At one point Spengler's work was marvellous and free and actually had a rational point.
I would not be entirely surprised if opinions differed. I'm not saying that the mainstream kernel community's approach to the immense CVE list is invalid; it's perfectly acceptable in a normal, open society. But it's not one that everyone wants. And opinion shouldn't be allowed to stop someone else doing something about it, even if most people think that what they've done is crazy.
Perens's opinion is one I happen to share. And have shared. (Historically) I was the initial SA deploying linux at an enterprise and there was some push at *that* time to pull in GRSec patches, however the conflict between the GRSec agreement and the RH agreement at the *legal* level at the time was already a substantial issue. It was made worse by the "pay only" model that Spengler took on...
What I do find objectionable about this whole situation is the use of public opinion to sway public perceptions of what the license actually says. Contrary to what most people think, there is no obligation under GPL2 to do anything more than sending source on a CD-R in the post, on request. Even punched paper tape is, technically speaking, acceptable. There is no obligation to do even that after three years. There is no obligation to distribute the source to the entire population of the planet, only to people you have given a binary to. There is no obligation to send the source code again simply because some of it has changed. Clause 6 mentions "The Program"; not any other program, or future versions of it, and applies only if you actually choose to distribute it to some one. There is no obligation to onward distribute source code you have acquired, unless you distribute a binary built from it (just as well, otherwise we'd all be in trouble).
We Don't Want to be in a World Where License Terms Can be Changed Retrospectively
The role of public opinion in this is important. Most people are of the firm opinion that open source always means "I can download it from some server whenever I like". Some licenses are like that. GPL2 really is not.
However, if a court eventually caves in to the weight public opinion stoked up by people like Perens and forces a re-interpretation of the GPL2 to include terms like making it available on a web server to all and sundry, then a very important thing will have happened:
The source code would have been forcibly released under a different license terms by a court not acting at the request of or with the consent of the author(s).
That would be an atrocious precedent to set. It seriously threatens the certainty of all software licenses. It would mean that all GPL2 code everywhere was now fair game. And if GPL2, why not some more proprietary licenses?
That would cost us all dearly, in the end.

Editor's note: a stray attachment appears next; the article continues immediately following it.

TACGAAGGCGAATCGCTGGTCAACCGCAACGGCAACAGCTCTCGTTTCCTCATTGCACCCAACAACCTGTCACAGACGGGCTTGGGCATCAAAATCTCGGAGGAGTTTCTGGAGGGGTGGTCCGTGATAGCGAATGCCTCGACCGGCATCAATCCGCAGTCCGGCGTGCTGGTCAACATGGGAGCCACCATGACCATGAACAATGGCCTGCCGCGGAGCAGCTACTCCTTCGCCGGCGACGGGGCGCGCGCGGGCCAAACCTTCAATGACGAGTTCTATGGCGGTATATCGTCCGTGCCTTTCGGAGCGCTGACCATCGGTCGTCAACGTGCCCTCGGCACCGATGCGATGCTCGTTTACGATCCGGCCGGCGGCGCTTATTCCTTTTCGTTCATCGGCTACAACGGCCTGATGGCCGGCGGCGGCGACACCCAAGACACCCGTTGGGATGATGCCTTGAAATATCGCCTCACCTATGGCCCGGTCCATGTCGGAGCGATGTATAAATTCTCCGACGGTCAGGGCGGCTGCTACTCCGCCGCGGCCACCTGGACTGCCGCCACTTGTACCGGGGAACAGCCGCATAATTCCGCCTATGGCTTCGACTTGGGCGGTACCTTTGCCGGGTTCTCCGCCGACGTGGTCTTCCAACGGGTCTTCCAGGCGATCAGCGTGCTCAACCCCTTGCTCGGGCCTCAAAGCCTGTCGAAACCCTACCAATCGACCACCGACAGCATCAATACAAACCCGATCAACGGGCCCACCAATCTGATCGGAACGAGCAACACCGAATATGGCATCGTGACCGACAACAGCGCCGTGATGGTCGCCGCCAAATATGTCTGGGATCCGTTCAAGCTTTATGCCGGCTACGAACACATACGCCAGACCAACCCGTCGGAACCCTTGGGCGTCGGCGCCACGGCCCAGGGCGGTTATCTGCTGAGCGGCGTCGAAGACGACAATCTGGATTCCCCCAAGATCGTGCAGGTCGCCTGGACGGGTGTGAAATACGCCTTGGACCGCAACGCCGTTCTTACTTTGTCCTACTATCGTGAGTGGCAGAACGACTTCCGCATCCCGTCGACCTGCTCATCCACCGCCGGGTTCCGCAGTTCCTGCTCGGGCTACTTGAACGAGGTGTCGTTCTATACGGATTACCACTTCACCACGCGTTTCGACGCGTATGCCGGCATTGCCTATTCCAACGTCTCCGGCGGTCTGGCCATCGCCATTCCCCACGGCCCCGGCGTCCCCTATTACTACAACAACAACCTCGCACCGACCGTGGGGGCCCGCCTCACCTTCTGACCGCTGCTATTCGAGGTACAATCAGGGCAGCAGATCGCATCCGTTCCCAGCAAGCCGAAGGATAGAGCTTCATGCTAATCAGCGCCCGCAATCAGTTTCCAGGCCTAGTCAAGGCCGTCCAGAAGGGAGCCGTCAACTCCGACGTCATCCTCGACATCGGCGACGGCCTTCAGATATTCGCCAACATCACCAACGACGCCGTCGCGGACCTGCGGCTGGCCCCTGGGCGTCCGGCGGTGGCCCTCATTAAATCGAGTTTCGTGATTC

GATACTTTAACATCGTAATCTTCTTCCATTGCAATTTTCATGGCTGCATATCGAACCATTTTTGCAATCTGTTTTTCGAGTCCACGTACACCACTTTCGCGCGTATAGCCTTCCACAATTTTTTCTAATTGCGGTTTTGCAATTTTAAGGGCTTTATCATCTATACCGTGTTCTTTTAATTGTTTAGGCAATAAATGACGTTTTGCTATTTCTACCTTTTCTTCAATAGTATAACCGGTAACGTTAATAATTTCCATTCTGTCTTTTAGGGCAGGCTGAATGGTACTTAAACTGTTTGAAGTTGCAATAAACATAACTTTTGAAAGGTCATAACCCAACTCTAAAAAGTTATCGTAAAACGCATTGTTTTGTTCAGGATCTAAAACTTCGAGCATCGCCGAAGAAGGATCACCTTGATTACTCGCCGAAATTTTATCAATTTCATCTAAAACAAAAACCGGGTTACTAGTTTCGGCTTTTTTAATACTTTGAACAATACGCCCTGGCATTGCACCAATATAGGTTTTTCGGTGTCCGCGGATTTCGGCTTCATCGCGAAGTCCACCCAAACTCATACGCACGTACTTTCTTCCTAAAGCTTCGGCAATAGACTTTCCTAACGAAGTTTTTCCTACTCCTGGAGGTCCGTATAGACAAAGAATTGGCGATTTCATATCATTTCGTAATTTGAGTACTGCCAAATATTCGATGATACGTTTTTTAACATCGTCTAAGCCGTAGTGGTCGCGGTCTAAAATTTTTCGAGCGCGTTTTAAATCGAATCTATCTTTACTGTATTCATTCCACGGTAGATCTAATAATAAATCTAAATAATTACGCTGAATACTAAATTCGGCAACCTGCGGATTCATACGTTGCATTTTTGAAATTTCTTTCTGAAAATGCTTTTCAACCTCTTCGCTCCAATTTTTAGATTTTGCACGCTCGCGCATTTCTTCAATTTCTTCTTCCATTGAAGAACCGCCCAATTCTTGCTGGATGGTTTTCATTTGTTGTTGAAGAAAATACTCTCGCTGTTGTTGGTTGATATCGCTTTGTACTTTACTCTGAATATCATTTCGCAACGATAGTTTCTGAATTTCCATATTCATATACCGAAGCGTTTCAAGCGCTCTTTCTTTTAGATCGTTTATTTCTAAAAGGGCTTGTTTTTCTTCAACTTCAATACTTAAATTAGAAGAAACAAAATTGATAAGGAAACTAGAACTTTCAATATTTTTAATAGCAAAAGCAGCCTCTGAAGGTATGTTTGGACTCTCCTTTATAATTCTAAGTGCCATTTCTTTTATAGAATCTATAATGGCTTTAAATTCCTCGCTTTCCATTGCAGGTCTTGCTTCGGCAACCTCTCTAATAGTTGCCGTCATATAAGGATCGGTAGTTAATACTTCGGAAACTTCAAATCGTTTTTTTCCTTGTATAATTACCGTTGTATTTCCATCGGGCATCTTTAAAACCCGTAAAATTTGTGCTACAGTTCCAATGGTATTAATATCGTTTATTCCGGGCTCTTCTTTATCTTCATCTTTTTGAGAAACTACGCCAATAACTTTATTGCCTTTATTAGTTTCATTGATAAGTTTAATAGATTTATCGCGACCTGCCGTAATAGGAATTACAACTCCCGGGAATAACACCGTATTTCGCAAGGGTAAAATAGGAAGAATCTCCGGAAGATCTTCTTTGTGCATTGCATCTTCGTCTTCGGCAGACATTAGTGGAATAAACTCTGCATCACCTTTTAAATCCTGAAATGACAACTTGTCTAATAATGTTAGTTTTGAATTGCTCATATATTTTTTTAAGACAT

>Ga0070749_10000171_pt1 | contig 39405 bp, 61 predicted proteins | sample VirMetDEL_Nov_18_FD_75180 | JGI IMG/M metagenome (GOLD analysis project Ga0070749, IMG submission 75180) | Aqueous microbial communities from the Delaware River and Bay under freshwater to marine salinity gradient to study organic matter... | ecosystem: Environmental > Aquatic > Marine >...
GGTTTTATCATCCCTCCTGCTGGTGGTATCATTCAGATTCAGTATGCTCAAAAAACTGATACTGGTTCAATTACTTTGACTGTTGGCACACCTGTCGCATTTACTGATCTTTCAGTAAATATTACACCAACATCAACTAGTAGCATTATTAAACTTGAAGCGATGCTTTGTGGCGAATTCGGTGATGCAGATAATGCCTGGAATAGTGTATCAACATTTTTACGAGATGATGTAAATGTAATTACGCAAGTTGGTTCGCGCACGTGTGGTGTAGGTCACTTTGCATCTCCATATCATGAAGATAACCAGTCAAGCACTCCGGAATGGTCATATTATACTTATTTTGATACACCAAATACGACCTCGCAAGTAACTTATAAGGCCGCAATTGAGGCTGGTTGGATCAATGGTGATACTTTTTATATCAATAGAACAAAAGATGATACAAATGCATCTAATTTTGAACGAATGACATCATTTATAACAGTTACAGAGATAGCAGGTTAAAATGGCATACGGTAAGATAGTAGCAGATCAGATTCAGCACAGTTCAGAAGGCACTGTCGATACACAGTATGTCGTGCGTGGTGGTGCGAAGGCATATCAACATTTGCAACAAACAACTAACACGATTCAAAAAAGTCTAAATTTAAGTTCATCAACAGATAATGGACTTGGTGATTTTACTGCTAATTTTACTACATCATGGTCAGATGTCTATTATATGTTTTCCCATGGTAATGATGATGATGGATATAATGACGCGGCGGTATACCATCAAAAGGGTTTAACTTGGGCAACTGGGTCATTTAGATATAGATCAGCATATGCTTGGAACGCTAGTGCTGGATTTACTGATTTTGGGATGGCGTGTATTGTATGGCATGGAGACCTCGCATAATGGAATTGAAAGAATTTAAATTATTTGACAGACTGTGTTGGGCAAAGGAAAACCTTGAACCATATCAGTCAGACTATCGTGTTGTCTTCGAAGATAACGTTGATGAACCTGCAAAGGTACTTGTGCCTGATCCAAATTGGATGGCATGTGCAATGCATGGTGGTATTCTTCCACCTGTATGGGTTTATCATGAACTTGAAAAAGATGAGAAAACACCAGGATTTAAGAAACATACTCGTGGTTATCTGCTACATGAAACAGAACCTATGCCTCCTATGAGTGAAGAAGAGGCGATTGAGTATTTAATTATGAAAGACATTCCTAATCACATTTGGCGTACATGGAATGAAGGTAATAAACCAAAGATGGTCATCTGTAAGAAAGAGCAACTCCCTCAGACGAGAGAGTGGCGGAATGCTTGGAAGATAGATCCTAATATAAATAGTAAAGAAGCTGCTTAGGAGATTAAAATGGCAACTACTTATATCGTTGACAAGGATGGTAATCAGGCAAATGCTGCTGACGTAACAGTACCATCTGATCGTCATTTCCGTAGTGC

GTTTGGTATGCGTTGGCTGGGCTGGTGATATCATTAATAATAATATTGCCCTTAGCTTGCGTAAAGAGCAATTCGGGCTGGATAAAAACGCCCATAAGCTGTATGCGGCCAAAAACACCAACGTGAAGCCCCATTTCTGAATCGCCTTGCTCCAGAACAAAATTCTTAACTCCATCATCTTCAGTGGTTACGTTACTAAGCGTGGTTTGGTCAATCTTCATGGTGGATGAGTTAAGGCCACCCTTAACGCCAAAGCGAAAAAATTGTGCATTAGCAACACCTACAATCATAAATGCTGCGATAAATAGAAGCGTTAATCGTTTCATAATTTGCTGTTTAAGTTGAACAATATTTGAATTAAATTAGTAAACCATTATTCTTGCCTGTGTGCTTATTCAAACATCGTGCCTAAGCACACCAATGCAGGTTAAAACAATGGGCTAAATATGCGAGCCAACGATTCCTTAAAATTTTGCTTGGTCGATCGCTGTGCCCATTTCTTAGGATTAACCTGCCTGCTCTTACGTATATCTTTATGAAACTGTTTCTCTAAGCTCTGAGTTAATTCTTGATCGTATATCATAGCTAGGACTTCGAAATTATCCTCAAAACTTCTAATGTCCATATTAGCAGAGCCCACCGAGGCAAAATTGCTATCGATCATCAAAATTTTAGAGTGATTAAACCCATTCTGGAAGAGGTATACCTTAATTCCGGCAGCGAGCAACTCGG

There's enough of a problem brewing with Google resorting to claiming "Fair Use" in its dispute with Oracle over Java. If Google ultimately win that one (it's still rumbling along), and Peren's firm opinion gets adopted as a precedent by some court somewhere, then as far as I can tell all bets are off, source code (either proprietary or free) can no longer be adequately defended by copyright law.
And it's copyright law that licenses such as GPL2, GPL3, etc utterly rely on.
So I'm annoyed with Perens for stirring up the pot. Is the Linux source code licensing situation ideal for what most contributors want? No, frankly it's crap. But it's nearly 30 years too, too late to correct that. Are the actions of GR legal? Probably yes. Are they in any way significant to what the rest of the Linux world does? Completely not. Could this all turn into a clusterfsck for the rest of us? Quite easily. Why risk that? Leave sleeping hornets nests alone I say.
Situations such as this were always kind of inevitable with the GPLs. Their copyleft nature is their very own weakness; any flaw in their terms is unrecoverable. Fixing the perceived flaws by stretching the copyright laws that the licenses rely on is going to weaken the licenses in other ways.
Personally speaking I think that GPL has not been of significant benefit to Linux or other projects when compared to, say, the BSD license. FreeBSD is even more freely licensed than GPL2, and that's not done FreeBSD any harm at all (in terms of community activity, code quality, etc).
GPL2 has also been a significant barrier to getting useful freely available code into Linux (ZFS, DTRACE, device drivers, etc). Getting stoked up by people like Perens about GPL2 adherence simply raises the barriers to becoming more accepting of other licenses, which brings its own problems.
To get around some of these legal barriers and issues we see projects like Google's Project Treble emerging. That stands a very good chance of fixing device driver issues on Android (and thence everywhere else), but it will then be significantly different to the mainstream. Fragmentation is a bad thing; it dilutes effort.